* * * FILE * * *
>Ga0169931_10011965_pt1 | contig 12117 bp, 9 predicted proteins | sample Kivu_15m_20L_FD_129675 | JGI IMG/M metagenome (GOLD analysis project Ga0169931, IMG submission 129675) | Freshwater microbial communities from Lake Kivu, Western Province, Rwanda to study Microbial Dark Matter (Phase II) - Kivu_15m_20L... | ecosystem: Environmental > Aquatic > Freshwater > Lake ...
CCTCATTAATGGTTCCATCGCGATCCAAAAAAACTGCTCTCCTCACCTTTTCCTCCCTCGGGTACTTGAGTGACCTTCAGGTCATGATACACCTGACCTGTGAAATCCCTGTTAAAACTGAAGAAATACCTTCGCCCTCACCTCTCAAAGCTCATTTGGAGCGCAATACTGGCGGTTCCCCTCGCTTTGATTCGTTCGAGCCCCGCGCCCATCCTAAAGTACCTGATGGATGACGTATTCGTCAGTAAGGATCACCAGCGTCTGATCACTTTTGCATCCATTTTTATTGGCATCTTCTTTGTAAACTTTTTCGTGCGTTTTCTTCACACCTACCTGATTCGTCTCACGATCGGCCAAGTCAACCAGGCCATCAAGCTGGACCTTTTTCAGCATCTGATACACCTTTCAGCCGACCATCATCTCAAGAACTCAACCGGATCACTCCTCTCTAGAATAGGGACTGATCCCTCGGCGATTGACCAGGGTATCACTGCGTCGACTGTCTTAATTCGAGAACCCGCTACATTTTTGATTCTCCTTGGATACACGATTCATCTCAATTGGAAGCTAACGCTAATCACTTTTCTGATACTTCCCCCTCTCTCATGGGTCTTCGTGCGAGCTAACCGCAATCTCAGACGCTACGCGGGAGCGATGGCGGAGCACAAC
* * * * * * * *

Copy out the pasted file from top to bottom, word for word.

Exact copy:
>Ga0169931_10011965_pt1 | contig 12117 bp, 9 predicted proteins | sample Kivu_15m_20L_FD_129675 | JGI IMG/M metagenome (GOLD analysis project Ga0169931, IMG submission 129675) | Freshwater microbial communities from Lake Kivu, Western Province, Rwanda to study Microbial Dark Matter (Phase II) - Kivu_15m_20L... | ecosystem: Environmental > Aquatic > Freshwater > Lake ...
CCTCATTAATGGTTCCATCGCGATCCAAAAAAACTGCTCTCCTCACCTTTTCCTCCCTCGGGTACTTGAGTGACCTTCAGGTCATGATACACCTGACCTGTGAAATCCCTGTTAAAACTGAAGAAATACCTTCGCCCTCACCTCTCAAAGCTCATTTGGAGCGCAATACTGGCGGTTCCCCTCGCTTTGATTCGTTCGAGCCCCGCGCCCATCCTAAAGTACCTGATGGATGACGTATTCGTCAGTAAGGATCACCAGCGTCTGATCACTTTTGCATCCATTTTTATTGGCATCTTCTTTGTAAACTTTTTCGTGCGTTTTCTTCACACCTACCTGATTCGTCTCACGATCGGCCAAGTCAACCAGGCCATCAAGCTGGACCTTTTTCAGCATCTGATACACCTTTCAGCCGACCATCATCTCAAGAACTCAACCGGATCACTCCTCTCTAGAATAGGGACTGATCCCTCGGCGATTGACCAGGGTATCACTGCGTCGACTGTCTTAATTCGAGAACCCGCTACATTTTTGATTCTCCTTGGATACACGATTCATCTCAATTGGAAGCTAACGCTAATCACTTTTCTGATACTTCCCCCTCTCTCATGGGTCTTCGTGCGAGCTAACCGCAATCTCAGACGCTACGCGGGAGCGATGGCGGAGCACAAC